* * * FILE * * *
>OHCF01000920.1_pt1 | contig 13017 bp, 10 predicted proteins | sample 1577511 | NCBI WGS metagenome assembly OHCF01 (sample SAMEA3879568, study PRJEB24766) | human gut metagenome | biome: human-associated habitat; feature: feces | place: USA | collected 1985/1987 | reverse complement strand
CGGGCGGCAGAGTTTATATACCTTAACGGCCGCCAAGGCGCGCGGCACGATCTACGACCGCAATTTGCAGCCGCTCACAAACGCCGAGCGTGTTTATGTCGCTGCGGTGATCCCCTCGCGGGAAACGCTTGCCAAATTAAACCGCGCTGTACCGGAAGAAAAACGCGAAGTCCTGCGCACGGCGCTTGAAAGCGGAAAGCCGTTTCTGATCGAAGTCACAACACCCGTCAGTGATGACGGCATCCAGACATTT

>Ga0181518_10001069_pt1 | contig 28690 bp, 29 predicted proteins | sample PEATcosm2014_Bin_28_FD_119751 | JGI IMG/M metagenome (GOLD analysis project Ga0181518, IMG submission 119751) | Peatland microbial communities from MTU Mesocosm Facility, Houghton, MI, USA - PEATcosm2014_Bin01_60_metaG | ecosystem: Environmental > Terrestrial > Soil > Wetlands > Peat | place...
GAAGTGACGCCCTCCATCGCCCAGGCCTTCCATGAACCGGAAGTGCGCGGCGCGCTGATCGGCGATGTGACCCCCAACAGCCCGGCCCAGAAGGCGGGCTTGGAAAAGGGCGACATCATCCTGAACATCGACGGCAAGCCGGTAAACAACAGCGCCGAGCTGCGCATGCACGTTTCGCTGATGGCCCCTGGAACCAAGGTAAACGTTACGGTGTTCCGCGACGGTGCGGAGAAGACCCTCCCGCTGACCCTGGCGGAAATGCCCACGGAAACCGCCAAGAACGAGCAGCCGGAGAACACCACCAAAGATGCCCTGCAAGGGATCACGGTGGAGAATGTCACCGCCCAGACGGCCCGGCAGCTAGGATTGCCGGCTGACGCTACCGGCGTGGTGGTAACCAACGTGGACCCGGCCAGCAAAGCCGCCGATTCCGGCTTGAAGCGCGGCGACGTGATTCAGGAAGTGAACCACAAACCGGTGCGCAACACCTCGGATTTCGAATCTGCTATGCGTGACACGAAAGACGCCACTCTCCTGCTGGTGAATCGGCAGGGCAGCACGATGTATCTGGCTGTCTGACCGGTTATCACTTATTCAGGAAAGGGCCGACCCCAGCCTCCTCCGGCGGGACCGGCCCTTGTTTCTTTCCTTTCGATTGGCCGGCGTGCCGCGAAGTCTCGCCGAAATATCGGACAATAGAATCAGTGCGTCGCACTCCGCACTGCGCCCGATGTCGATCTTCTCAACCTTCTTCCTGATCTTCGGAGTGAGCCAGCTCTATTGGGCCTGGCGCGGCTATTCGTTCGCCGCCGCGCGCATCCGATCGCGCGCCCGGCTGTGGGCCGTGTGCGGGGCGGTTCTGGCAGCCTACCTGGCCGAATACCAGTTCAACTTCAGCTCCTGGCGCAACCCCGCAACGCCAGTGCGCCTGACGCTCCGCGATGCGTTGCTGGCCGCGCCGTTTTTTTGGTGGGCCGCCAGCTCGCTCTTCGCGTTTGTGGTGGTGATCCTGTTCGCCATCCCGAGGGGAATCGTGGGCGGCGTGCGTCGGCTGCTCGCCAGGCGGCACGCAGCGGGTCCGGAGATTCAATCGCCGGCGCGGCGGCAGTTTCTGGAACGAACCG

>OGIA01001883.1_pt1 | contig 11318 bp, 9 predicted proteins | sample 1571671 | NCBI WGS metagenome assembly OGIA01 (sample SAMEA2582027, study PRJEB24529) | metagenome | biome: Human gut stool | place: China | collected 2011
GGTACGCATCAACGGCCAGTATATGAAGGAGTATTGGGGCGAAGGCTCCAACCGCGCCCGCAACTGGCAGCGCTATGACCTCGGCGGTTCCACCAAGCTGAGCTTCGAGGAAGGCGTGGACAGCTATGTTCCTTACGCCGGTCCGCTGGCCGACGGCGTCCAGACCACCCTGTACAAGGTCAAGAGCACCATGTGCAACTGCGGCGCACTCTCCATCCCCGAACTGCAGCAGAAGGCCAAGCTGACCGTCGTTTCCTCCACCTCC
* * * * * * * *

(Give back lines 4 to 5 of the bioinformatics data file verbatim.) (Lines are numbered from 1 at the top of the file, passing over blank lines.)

GAAGTGACGCCCTCCATCGCCCAGGCCTTCCATGAACCGGAAGTGCGCGGCGCGCTGATCGGCGATGTGACCCCCAACAGCCCGGCCCAGAAGGCGGGCTTGGAAAAGGGCGACATCATCCTGAACATCGACGGCAAGCCGGTAAACAACAGCGCCGAGCTGCGCATGCACGTTTCGCTGATGGCCCCTGGAACCAAGGTAAACGTTACGGTGTTCCGCGACGGTGCGGAGAAGACCCTCCCGCTGACCCTGGCGGAAATGCCCACGGAAACCGCCAAGAACGAGCAGCCGGAGAACACCACCAAAGATGCCCTGCAAGGGATCACGGTGGAGAATGTCACCGCCCAGACGGCCCGGCAGCTAGGATTGCCGGCTGACGCTACCGGCGTGGTGGTAACCAACGTGGACCCGGCCAGCAAAGCCGCCGATTCCGGCTTGAAGCGCGGCGACGTGATTCAGGAAGTGAACCACAAACCGGTGCGCAACACCTCGGATTTCGAATCTGCTATGCGTGACACGAAAGACGCCACTCTCCTGCTGGTGAATCGGCAGGGCAGCACGATGTATCTGGCTGTCTGACCGGTTATCACTTATTCAGGAAAGGGCCGACCCCAGCCTCCTCCGGCGGGACCGGCCCTTGTTTCTTTCCTTTCGATTGGCCGGCGTGCCGCGAAGTCTCGCCGAAATATCGGACAATAGAATCAGTGCGTCGCACTCCGCACTGCGCCCGATGTCGATCTTCTCAACCTTCTTCCTGATCTTCGGAGTGAGCCAGCTCTATTGGGCCTGGCGCGGCTATTCGTTCGCCGCCGCGCGCATCCGATCGCGCGCCCGGCTGTGGGCCGTGTGCGGGGCGGTTCTGGCAGCCTACCTGGCCGAATACCAGTTCAACTTCAGCTCCTGGCGCAACCCCGCAACGCCAGTGCGCCTGACGCTCCGCGATGCGTTGCTGGCCGCGCCGTTTTTTTGGTGGGCCGCCAGCTCGCTCTTCGCGTTTGTGGTGGTGATCCTGTTCGCCATCCCGAGGGGAATCGTGGGCGGCGTGCGTCGGCTGCTCGCCAGGCGGCACGCAGCGGGTCCGGAGATTCAATCGCCGGCGCGGCGGCAGTTTCTGGAACGAACCG

>OGIA01001883.1_pt1 | contig 11318 bp, 9 predicted proteins | sample 1571671 | NCBI WGS metagenome assembly OGIA01 (sample SAMEA2582027, study PRJEB24529) | metagenome | biome: Human gut stool | place: China | collected 2011